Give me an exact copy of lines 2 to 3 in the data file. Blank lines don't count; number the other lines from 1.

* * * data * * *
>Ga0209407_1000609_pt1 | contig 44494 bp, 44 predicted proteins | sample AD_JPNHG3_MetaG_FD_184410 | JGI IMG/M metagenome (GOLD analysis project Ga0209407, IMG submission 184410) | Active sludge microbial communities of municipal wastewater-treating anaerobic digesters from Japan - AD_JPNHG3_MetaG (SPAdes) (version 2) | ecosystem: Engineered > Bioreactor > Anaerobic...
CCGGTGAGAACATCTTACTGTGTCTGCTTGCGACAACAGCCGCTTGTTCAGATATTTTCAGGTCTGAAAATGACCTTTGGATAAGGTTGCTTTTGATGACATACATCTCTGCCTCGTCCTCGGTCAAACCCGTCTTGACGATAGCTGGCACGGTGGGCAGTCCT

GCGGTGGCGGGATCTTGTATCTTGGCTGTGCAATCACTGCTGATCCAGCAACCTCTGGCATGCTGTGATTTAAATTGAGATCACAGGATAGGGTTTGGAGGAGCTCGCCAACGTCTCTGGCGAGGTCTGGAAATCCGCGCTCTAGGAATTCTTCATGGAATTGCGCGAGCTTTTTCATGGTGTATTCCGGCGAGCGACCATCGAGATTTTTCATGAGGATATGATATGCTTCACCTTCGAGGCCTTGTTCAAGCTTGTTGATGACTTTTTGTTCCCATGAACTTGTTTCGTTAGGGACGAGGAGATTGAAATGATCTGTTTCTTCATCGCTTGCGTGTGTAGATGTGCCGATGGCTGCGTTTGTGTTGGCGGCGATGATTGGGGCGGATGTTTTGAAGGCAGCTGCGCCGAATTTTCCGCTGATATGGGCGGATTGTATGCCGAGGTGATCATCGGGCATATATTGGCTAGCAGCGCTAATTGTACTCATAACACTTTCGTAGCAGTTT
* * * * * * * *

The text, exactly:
CCGGTGAGAACATCTTACTGTGTCTGCTTGCGACAACAGCCGCTTGTTCAGATATTTTCAGGTCTGAAAATGACCTTTGGATAAGGTTGCTTTTGATGACATACATCTCTGCCTCGTCCTCGGTCAAACCCGTCTTGACGATAGCTGGCACGGTGGGCAGTCCT

GCGGTGGCGGGATCTTGTATCTTGGCTGTGCAATCACTGCTGATCCAGCAACCTCTGGCATGCTGTGATTTAAATTGAGATCACAGGATAGGGTTTGGAGGAGCTCGCCAACGTCTCTGGCGAGGTCTGGAAATCCGCGCTCTAGGAATTCTTCATGGAATTGCGCGAGCTTTTTCATGGTGTATTCCGGCGAGCGACCATCGAGATTTTTCATGAGGATATGATATGCTTCACCTTCGAGGCCTTGTTCAAGCTTGTTGATGACTTTTTGTTCCCATGAACTTGTTTCGTTAGGGACGAGGAGATTGAAATGATCTGTTTCTTCATCGCTTGCGTGTGTAGATGTGCCGATGGCTGCGTTTGTGTTGGCGGCGATGATTGGGGCGGATGTTTTGAAGGCAGCTGCGCCGAATTTTCCGCTGATATGGGCGGATTGTATGCCGAGGTGATCATCGGGCATATATTGGCTAGCAGCGCTAATTGTACTCATAACACTTTCGTAGCAGTTT